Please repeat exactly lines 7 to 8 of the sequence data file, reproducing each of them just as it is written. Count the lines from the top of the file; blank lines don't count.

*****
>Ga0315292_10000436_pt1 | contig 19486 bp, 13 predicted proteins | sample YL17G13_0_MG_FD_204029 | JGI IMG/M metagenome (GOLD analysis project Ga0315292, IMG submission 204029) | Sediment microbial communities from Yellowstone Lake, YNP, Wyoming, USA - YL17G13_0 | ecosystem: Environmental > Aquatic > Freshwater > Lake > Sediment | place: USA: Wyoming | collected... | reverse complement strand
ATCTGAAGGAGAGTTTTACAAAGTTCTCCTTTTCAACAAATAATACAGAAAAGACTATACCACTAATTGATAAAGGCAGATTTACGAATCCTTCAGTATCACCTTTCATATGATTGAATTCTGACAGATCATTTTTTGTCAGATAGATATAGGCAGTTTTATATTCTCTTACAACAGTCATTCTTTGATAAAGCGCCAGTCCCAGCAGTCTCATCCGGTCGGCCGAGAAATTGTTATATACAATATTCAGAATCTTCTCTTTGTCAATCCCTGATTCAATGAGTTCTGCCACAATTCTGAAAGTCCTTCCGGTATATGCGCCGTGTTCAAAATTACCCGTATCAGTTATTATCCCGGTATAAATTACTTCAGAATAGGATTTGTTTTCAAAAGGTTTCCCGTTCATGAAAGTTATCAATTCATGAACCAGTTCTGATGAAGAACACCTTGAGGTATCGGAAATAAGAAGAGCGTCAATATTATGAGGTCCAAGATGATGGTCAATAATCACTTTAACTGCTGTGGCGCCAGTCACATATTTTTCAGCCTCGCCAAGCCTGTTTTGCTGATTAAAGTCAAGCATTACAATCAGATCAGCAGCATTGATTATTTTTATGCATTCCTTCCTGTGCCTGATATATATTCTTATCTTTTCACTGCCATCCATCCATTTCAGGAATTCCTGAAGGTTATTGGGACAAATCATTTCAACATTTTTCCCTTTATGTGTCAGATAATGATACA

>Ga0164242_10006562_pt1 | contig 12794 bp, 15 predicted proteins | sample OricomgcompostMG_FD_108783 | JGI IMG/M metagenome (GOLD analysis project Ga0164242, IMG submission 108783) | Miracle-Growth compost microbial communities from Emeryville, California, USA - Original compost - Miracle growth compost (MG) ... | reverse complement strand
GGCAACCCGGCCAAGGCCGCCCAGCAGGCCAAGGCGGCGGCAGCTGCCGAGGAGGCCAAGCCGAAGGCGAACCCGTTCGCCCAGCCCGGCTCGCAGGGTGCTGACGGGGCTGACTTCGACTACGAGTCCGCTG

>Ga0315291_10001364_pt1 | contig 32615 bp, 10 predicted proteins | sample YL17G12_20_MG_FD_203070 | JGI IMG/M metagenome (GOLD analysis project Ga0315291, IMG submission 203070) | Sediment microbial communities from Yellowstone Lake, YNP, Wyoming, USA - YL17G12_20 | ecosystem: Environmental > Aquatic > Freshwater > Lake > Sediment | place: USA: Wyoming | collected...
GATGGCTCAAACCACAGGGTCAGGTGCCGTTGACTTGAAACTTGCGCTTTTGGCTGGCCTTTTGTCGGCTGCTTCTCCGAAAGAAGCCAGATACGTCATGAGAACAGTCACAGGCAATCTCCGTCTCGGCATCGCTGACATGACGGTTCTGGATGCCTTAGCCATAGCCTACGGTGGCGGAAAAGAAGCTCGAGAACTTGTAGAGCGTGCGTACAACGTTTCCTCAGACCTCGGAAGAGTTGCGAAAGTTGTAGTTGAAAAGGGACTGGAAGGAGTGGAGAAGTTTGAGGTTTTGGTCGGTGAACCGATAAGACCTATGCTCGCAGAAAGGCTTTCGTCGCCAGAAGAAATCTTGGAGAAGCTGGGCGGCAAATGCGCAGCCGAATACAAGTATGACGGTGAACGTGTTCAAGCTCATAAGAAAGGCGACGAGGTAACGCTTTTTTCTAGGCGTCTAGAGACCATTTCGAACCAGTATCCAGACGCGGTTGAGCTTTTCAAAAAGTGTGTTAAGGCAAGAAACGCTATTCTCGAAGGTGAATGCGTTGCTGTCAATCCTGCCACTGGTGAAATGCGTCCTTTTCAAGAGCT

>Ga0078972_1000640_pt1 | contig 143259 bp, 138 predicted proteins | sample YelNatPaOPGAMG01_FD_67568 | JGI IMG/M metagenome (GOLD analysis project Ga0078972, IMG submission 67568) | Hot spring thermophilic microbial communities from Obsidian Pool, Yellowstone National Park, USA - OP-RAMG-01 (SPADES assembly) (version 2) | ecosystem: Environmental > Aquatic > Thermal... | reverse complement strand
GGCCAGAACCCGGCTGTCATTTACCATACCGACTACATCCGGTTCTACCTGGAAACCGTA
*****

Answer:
>Ga0078972_1000640_pt1 | contig 143259 bp, 138 predicted proteins | sample YelNatPaOPGAMG01_FD_67568 | JGI IMG/M metagenome (GOLD analysis project Ga0078972, IMG submission 67568) | Hot spring thermophilic microbial communities from Obsidian Pool, Yellowstone National Park, USA - OP-RAMG-01 (SPADES assembly) (version 2) | ecosystem: Environmental > Aquatic > Thermal... | reverse complement strand
GGCCAGAACCCGGCTGTCATTTACCATACCGACTACATCCGGTTCTACCTGGAAACCGTA